Wallace Stevens, one of American Modernism’s greatest and most philosophical poets, sought to strip old beliefs away from the perceiving mind to create a new way of seeing the world. The result is a singularly ambitious form of poetry that claims—with a mixture of hubris and humility—to embrace all forms of human thought and making.
Amy Hungerford is the Bird White Housum Professor of English and dean of the humanities division at Yale. Her teaching and scholarship have focused on 20th- and 21st-century American literature; her books range across topics including genocide, religion, and the history of criticism. Her most recent book, Making Literature Now (Stanford, 2016), reveals the inner workings of contemporary publishing, as both an industry in which to make a living and an engine of literary fame. Her new research explores the socially saturated quality of modern solitude.
Convening Yale presents talks by faculty and leaders from throughout Yale University, who share their research and expertise and help students broaden their understanding of an increasingly complex world. The Convening Yale series is made possible through the generous support of the Robert J. Silver ’50 Fund for Innovation in Management Education.
The late poet Wallace Stevens made his living as an insurance company executive, but he’s best remembered for challenging the poetic traditions of his day, according to Amy Hungerford, the Bird White Housum Professor of English and dean of the humanities division at Yale.
In a talk on March 27 titled “Wallace Stevens and the Art of the Empty Mind,” Hungerford introduced Yale School of Management students to Stevens’ work and his place in modern literature. Hungerford spoke as part of the Convening Yale lecture series, which brings scholars from across the Yale campus to share their research with Yale SOM students.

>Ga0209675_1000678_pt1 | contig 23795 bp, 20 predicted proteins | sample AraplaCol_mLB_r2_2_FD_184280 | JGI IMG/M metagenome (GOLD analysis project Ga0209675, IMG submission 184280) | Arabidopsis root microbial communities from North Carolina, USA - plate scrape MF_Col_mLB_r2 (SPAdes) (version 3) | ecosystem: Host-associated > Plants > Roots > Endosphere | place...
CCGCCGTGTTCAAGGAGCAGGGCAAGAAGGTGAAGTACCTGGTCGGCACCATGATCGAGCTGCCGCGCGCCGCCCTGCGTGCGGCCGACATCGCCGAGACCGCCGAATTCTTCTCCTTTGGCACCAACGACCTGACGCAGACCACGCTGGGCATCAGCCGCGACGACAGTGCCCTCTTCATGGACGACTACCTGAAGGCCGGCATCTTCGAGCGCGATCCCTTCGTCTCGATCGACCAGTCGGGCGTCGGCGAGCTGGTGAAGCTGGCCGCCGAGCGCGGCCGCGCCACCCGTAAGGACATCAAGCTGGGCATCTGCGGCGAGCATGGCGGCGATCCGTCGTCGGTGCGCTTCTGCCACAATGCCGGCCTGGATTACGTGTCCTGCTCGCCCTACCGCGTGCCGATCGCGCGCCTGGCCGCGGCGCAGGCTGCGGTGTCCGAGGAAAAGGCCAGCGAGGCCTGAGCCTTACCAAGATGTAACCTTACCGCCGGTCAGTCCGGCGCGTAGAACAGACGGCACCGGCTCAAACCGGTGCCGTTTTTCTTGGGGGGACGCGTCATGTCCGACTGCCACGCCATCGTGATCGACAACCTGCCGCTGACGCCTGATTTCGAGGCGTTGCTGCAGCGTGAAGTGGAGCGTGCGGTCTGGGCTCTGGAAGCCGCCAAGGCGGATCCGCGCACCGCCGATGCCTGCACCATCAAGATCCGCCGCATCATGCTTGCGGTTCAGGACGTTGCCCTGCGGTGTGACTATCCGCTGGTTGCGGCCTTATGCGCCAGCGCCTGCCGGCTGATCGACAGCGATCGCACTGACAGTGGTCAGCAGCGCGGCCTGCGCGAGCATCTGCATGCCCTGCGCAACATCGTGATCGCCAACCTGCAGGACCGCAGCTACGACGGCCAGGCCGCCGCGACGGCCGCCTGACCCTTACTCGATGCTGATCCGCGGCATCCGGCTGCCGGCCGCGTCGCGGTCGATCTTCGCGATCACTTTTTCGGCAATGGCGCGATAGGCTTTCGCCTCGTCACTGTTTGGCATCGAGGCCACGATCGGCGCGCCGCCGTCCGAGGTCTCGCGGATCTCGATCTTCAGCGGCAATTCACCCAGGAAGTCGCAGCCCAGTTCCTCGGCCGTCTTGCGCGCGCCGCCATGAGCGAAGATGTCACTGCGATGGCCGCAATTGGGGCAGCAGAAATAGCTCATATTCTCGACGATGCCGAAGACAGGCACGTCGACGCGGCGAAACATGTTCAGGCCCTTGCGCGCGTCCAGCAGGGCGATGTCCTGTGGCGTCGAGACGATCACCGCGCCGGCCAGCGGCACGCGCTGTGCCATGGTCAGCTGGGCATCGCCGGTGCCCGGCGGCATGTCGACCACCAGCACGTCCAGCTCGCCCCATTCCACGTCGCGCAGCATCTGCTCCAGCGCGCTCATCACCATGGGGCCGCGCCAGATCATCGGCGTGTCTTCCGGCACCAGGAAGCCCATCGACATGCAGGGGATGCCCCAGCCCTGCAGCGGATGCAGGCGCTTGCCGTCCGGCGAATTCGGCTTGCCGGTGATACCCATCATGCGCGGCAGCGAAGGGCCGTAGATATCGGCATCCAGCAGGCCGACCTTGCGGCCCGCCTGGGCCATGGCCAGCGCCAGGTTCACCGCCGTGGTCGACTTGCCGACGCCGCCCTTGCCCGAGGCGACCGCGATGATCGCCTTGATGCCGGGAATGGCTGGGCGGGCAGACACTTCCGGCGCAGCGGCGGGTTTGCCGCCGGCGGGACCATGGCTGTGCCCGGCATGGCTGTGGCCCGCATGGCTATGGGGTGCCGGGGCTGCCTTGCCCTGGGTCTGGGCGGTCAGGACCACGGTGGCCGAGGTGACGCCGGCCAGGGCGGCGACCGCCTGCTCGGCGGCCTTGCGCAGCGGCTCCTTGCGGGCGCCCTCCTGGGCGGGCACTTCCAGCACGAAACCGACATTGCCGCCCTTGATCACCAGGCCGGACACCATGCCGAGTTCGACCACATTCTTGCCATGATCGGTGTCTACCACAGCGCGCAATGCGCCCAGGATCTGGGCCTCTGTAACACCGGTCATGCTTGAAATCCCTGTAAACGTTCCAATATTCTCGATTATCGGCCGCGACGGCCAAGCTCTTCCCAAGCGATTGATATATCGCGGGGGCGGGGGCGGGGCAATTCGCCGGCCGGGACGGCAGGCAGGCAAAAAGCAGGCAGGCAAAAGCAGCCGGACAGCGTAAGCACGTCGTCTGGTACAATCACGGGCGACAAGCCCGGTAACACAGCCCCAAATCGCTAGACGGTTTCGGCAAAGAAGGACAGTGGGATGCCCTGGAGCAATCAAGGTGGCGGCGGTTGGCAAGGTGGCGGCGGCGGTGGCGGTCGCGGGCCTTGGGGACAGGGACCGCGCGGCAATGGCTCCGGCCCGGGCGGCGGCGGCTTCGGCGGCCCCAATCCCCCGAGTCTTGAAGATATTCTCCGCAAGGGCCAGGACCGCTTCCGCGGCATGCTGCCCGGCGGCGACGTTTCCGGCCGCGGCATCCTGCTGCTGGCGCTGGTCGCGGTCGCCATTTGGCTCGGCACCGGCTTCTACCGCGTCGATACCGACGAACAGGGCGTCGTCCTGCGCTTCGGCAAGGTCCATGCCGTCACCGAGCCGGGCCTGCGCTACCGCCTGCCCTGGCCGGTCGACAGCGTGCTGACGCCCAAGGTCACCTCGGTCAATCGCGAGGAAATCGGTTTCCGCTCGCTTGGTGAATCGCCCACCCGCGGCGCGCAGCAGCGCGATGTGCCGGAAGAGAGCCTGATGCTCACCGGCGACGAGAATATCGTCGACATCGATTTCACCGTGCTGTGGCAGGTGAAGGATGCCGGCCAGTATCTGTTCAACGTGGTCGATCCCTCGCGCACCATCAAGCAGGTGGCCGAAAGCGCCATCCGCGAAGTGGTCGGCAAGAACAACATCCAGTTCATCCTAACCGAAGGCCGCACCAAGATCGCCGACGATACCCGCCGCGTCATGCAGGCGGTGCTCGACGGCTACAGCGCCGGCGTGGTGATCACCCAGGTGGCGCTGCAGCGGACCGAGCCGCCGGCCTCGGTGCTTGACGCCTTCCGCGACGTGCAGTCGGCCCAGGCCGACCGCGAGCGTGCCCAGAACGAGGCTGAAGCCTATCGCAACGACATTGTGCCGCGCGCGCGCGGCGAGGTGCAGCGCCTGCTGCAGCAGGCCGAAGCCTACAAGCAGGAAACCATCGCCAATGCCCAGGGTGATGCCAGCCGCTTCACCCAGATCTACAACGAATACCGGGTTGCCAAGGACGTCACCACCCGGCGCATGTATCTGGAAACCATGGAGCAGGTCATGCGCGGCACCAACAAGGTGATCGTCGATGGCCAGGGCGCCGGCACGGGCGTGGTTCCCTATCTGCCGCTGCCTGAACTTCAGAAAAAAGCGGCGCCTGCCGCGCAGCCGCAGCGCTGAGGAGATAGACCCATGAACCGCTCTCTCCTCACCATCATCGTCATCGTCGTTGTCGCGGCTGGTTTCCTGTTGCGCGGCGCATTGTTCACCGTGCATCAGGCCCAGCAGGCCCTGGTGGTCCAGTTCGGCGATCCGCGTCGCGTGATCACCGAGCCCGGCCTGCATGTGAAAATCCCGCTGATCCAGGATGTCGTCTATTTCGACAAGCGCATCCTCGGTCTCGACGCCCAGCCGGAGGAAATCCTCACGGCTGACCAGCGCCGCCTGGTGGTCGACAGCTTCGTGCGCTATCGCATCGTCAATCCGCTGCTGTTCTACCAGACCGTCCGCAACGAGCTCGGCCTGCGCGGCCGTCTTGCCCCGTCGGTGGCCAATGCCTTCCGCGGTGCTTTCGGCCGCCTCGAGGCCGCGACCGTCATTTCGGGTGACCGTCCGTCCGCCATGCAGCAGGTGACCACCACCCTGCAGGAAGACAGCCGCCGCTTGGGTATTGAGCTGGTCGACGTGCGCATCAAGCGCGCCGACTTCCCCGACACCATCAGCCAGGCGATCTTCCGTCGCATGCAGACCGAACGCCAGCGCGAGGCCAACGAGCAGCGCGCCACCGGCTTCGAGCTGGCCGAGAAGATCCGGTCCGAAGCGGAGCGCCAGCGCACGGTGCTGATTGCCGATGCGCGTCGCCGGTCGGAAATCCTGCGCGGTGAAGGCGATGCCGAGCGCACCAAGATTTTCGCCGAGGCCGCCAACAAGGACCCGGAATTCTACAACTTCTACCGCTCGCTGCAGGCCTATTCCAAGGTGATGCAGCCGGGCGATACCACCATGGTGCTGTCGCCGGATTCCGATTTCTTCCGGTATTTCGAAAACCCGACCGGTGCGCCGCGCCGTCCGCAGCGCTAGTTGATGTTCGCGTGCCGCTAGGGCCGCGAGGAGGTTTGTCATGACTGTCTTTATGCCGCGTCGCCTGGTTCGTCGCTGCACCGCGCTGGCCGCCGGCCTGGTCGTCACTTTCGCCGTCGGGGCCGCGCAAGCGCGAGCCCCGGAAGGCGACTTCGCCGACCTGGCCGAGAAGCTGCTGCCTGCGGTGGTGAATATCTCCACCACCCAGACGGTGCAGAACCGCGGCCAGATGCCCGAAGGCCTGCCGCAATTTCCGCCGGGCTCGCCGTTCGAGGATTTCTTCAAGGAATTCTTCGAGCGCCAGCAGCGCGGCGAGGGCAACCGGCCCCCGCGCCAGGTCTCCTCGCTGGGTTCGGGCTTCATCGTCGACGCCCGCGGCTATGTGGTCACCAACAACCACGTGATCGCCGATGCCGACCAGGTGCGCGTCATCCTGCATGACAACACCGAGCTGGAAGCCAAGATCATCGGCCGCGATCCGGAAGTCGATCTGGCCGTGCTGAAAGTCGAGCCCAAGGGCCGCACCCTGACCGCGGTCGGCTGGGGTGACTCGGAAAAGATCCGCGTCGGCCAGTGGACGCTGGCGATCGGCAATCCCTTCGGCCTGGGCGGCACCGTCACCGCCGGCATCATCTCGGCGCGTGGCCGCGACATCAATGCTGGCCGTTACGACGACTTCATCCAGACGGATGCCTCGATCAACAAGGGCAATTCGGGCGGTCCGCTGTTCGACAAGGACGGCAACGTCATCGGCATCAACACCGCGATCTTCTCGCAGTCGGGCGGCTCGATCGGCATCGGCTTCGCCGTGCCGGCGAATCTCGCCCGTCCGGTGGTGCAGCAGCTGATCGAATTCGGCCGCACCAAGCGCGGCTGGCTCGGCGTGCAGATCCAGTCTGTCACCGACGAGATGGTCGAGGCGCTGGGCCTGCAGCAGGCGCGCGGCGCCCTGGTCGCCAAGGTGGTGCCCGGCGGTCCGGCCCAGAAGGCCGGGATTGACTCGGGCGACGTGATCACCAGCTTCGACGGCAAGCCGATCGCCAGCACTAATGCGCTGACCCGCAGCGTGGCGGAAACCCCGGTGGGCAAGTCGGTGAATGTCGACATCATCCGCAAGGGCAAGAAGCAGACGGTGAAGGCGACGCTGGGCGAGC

One of American Modernism’s greatest and most philosophical poets, Stevens’ major awards include the Pulitzer Prize, National Book Award for Poetry, Bollingen Award, and the Robert Frost Medal.
Hungerford led students through several of Stevens’ best known poems, all taken from his debut 1923 collection, Harmonium. She used the text to highlight Stevens’ thematic concerns, as well as his innovative uses of syntax and structure.
Stevens rejected the “quasi-religious understanding of the world” embraced by the poets of the Romantic era—as exemplified in the work of John Keats—that superimposed notions of ideology and religion onto the natural world and human thought systems.
“Stevens felt shackled by all this,” Hungerford said. He wanted to know how to encounter the world without all this “preconceived baggage.”
“The poet’s job is to take materials, conventions, and history, and push against them to make something new,” Hungerford said. In his work, Stevens asked, “How can you free your mind to perceive the world in a fresh way?” Hungerford said.
Hungerford’s teaching and scholarship have focused on 20th- and 21st-century American literature, with books on genocide, religion, and the history of criticism.
Hungerford said that she hoped the Yale SOM students took from her talk a new appreciation for the creative thought processes and analysis that poets employ and the insights they yield: “Thinking within poetry is a powerful tool.”